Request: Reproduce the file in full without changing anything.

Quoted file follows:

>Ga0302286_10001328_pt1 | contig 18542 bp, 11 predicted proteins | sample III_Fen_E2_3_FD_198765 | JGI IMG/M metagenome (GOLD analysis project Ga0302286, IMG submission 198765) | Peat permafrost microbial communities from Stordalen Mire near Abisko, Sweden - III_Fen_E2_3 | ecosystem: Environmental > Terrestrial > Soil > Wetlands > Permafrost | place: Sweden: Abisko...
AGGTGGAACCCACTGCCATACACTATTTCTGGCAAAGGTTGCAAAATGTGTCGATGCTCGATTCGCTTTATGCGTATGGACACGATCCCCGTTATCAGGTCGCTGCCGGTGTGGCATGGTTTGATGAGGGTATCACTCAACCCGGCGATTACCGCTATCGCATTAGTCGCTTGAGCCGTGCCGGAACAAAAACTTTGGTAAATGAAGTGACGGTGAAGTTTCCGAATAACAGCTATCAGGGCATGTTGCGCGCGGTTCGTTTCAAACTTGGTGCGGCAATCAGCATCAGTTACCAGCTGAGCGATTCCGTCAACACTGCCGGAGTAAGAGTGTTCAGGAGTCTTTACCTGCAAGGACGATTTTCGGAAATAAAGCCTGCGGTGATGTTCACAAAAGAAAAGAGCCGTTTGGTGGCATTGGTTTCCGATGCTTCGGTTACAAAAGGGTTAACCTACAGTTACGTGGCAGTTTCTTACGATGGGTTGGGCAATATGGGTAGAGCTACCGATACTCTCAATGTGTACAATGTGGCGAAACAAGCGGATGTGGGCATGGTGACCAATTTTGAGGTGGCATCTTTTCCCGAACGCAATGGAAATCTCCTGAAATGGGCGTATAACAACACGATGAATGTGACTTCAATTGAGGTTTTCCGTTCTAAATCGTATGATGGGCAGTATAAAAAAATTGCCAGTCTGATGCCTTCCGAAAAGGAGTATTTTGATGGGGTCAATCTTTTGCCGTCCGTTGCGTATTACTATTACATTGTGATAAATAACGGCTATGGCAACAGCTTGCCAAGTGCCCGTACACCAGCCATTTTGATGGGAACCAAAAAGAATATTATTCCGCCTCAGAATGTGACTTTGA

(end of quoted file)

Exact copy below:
>Ga0302286_10001328_pt1 | contig 18542 bp, 11 predicted proteins | sample III_Fen_E2_3_FD_198765 | JGI IMG/M metagenome (GOLD analysis project Ga0302286, IMG submission 198765) | Peat permafrost microbial communities from Stordalen Mire near Abisko, Sweden - III_Fen_E2_3 | ecosystem: Environmental > Terrestrial > Soil > Wetlands > Permafrost | place: Sweden: Abisko...
AGGTGGAACCCACTGCCATACACTATTTCTGGCAAAGGTTGCAAAATGTGTCGATGCTCGATTCGCTTTATGCGTATGGACACGATCCCCGTTATCAGGTCGCTGCCGGTGTGGCATGGTTTGATGAGGGTATCACTCAACCCGGCGATTACCGCTATCGCATTAGTCGCTTGAGCCGTGCCGGAACAAAAACTTTGGTAAATGAAGTGACGGTGAAGTTTCCGAATAACAGCTATCAGGGCATGTTGCGCGCGGTTCGTTTCAAACTTGGTGCGGCAATCAGCATCAGTTACCAGCTGAGCGATTCCGTCAACACTGCCGGAGTAAGAGTGTTCAGGAGTCTTTACCTGCAAGGACGATTTTCGGAAATAAAGCCTGCGGTGATGTTCACAAAAGAAAAGAGCCGTTTGGTGGCATTGGTTTCCGATGCTTCGGTTACAAAAGGGTTAACCTACAGTTACGTGGCAGTTTCTTACGATGGGTTGGGCAATATGGGTAGAGCTACCGATACTCTCAATGTGTACAATGTGGCGAAACAAGCGGATGTGGGCATGGTGACCAATTTTGAGGTGGCATCTTTTCCCGAACGCAATGGAAATCTCCTGAAATGGGCGTATAACAACACGATGAATGTGACTTCAATTGAGGTTTTCCGTTCTAAATCGTATGATGGGCAGTATAAAAAAATTGCCAGTCTGATGCCTTCCGAAAAGGAGTATTTTGATGGGGTCAATCTTTTGCCGTCCGTTGCGTATTACTATTACATTGTGATAAATAACGGCTATGGCAACAGCTTGCCAAGTGCCCGTACACCAGCCATTTTGATGGGAACCAAAAAGAATATTATTCCGCCTCAGAATGTGACTTTGA